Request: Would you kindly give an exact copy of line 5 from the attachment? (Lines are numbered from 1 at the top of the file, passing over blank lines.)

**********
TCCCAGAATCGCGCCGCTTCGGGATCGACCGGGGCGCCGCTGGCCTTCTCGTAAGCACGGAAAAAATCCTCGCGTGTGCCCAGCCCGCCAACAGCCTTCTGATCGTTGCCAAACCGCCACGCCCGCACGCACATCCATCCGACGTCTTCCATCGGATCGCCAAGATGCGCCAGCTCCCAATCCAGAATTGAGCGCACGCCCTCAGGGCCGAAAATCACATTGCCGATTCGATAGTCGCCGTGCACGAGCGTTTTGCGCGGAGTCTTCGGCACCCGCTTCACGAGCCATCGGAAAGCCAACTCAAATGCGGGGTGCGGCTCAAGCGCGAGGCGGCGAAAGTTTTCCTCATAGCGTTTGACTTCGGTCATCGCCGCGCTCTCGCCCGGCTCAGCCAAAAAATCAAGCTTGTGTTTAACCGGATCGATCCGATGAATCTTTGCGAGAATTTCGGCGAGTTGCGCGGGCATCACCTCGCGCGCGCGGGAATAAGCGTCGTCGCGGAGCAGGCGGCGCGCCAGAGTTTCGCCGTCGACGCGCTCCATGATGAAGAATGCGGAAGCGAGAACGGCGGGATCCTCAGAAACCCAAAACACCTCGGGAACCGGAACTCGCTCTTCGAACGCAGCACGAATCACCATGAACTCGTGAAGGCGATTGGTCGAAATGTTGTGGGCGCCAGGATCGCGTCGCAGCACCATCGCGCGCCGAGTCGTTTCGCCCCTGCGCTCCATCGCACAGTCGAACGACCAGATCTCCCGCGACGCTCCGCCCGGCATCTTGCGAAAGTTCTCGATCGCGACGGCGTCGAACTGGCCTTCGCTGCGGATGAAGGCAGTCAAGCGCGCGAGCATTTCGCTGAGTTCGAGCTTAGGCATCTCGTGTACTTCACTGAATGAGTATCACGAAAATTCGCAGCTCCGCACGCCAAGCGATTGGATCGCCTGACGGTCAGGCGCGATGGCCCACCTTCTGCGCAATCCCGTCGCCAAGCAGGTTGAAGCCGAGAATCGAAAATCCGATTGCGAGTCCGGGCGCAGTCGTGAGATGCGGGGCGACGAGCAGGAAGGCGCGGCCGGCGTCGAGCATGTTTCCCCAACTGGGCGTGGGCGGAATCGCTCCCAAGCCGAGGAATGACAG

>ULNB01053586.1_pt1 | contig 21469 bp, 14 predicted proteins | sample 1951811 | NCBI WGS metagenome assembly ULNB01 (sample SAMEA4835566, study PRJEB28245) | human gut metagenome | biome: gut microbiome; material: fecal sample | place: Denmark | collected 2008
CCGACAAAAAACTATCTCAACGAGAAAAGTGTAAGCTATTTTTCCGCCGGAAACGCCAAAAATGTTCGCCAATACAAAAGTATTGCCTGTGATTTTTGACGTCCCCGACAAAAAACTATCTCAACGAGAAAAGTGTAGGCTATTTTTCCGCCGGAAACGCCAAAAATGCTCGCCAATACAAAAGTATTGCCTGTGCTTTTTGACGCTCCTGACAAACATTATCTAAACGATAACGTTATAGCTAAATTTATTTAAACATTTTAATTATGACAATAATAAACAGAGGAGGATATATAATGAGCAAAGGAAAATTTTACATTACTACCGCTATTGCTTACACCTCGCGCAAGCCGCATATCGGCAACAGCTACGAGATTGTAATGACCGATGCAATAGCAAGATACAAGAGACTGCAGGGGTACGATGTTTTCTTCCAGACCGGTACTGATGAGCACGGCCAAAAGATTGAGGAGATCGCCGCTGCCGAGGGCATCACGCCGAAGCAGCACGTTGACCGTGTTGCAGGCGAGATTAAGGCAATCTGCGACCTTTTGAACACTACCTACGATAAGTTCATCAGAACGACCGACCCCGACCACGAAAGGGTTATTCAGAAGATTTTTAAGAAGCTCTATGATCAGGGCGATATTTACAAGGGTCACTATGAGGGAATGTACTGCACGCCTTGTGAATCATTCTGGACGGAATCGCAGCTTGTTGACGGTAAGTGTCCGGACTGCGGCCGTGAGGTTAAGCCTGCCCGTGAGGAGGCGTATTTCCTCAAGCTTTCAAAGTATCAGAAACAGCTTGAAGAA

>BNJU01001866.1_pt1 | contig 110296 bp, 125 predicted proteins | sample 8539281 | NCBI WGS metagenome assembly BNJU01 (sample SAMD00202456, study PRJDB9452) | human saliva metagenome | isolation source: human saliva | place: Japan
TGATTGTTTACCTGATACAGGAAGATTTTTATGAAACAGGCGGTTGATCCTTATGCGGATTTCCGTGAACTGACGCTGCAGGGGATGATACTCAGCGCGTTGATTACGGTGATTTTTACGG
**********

TGATTGTTTACCTGATACAGGAAGATTTTTATGAAACAGGCGGTTGATCCTTATGCGGATTTCCGTGAACTGACGCTGCAGGGGATGATACTCAGCGCGTTGATTACGGTGATTTTTACGG